The first thing I tell Gazal Dhaliwal when I meet her is that Gone With The Wind by Margaret Mitchell is my favourite novel as well. “It’s my THE favourite,” she tells me and then asks with a raised eyebrow: “I have never spoken about it – how do you know that?” I subtly plug in my research skills as a journalist and the conversation gets underway. Dhaliwal’s IMDb page categorises her as a writer and an actor.
She’s worked on Wazir, Lipstick Under My Burkha, Qarib Qarib Singlle and the recently released Ek Ladki Ko Dekha Toh Aisa Laga. While she’s understandably proud of her work as a scriptwriter, she makes a face when I enquire about her acting career (she doesn’t want to talk about it and I don’t pry).
Dhaliwal is hot property in Bollywood right now – she had already made a name for herself with Lipstick and now, Ek Ladki has been hailed by many as a pathbreaking project, one that has handled the subject it seeks to address in a sensitive manner. Many have often wondered if India is ready for a Brokeback Mountain. Ek Ladki may just have carved the path for one. It’s made the critics happy and has set the cash registers ringing. She’s charming, exceptionally witty and her eyes light up as she talks about her work and plans for the future.
Post a photoshoot and an in-depth conversation on the crazy housing rates in Mumbai, we sit down for an interview where she discusses her work, her future plans and her journey so far as one of the most prominent voices in the LGBTQ + community.
On Ek Ladki‘s success:
“Ek Ladki Ko Dekha Toh Aisa Laga is our labour of love. Just like love, it is flawed, yet extremely special and essential. I know that the film has got many good reviews, but to me, what matters the most is the messages that members of the LGBTQ community send me and share their stories around the film, how it touched them and their families and made a difference to their lives. When I see audience members walking out in the middle of the film (Yes, some people do that), it makes my heart sink. But when I hear several people clapping at the end of those same shows, my heart soars. I’m aware that we have a long way to go before LGBTQ representation in our mainstream films gets widespread love and encouragement, but a journey of a thousand steps has to begin with that first step. I’m proud that our film took that first step.”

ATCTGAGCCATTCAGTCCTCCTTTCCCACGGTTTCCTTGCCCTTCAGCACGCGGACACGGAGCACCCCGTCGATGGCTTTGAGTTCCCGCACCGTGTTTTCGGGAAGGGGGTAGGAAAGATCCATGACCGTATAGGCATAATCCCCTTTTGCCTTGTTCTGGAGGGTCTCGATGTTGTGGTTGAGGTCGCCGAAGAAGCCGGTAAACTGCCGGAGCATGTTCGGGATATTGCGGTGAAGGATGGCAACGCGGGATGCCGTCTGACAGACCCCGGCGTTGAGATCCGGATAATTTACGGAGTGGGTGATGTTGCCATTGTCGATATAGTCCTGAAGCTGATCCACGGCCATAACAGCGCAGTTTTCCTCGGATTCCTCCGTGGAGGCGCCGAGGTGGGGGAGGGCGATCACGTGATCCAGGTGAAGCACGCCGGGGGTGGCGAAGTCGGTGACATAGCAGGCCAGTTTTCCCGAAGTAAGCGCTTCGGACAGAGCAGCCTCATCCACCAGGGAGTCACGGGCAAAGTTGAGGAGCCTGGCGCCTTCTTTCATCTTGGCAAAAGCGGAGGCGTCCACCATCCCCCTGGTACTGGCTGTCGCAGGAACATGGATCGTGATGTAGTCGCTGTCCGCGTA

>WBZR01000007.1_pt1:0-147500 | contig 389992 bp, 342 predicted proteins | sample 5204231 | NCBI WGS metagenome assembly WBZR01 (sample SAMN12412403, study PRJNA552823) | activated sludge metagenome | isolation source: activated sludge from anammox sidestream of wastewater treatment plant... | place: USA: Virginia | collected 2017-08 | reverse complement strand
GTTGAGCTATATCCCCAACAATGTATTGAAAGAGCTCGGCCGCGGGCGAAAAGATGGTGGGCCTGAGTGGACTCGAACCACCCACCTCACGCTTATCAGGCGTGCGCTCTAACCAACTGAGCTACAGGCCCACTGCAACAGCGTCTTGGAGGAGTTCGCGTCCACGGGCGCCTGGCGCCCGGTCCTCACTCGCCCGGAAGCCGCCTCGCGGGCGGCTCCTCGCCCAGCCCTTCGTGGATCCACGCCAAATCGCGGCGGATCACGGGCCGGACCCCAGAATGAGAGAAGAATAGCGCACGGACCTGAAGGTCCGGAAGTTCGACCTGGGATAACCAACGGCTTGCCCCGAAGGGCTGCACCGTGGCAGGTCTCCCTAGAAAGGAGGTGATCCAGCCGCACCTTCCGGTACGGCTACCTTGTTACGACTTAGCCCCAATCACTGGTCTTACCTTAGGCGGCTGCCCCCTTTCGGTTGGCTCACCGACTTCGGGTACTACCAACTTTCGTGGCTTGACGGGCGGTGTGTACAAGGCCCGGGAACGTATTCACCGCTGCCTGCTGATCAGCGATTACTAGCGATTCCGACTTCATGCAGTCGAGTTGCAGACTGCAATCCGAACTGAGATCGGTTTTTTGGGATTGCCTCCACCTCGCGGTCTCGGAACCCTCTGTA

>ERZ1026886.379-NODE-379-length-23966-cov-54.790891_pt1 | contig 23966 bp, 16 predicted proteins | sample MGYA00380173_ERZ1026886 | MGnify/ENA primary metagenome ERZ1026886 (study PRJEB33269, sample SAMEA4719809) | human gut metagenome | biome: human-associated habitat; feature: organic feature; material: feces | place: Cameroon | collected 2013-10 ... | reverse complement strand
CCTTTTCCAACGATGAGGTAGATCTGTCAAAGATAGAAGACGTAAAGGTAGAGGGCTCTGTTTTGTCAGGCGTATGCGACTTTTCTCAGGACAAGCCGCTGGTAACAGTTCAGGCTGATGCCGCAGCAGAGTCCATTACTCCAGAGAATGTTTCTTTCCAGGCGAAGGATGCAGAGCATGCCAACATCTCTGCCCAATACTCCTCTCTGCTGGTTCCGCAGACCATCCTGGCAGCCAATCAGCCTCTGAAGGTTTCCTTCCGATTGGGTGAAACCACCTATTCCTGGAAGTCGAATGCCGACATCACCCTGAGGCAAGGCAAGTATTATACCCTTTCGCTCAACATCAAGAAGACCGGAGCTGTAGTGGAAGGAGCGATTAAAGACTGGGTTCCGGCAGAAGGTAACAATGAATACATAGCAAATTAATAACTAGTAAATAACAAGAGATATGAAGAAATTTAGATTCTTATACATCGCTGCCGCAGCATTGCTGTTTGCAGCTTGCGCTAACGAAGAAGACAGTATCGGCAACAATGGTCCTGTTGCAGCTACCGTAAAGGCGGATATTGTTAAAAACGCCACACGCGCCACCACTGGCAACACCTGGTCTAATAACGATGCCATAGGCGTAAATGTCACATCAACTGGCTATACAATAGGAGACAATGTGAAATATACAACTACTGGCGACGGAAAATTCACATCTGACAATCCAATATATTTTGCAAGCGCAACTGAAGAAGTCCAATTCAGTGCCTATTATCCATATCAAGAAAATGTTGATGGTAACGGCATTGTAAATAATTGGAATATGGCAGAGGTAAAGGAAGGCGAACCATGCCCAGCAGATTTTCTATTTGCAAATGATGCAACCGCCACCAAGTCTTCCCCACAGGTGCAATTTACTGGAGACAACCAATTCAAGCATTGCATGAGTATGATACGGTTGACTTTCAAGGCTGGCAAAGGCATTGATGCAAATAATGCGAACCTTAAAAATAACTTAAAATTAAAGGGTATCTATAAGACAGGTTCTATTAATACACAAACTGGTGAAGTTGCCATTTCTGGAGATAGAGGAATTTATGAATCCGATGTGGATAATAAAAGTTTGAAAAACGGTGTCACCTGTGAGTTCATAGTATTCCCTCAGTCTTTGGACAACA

On how Ek Ladki came about:
“You know it’s very interesting that all of my things have gone quite linearly from one to the other. I’d written a spec script in 2010 and I didn’t know anybody at that point so I dropped copies everywhere. An ad film director happened to read it and he was good friends with Tanuja (Chandra). Tanuja was looking for a writer for a small film that she was writing with somebody else. So, he suggested my name and she met me and we connected. At that time, Vidhu Vinod Chopra was looking for a writer so she recommended me to him. That was Wazir ka time so he got me for that. Through Vinod Sir, I met Shelly Chopra Dhar. Shelly lives in the US so she went back but she stayed in touch with me. She reached out to me saying that she really wants to make something so why don’t we write another script? She loves this book called A Damsel In Distress by PG Wodehouse and she said ‘how about we adapt this book?’”
“It’s a very sweet book but it’s not meant for today’s time – 70s mai banti thi waisi films India mai. Mujhe laga ki sweet toh hai and I had some ideas to change it and make it new. I went to the US and stayed with her for a couple of months and we wrote our first draft. That’s how Ek Ladki happened. We flew back and narrated it to Vinod Sir and he was on board. Thankfully, woh script ke basis pe humne jisko bhi approach kiya, they were on board right away – Sonam (Kapoor) was on right away. Then Sonam told her father (Anil Kapoor) that if there’s one film we should work on together, its this one. He heard a narration and was on right away. Raj (Rajkummar Rao) came to read the script in the office. He was locked in a room for an hour and a half, he read it and came out and said “I’m doing this film””.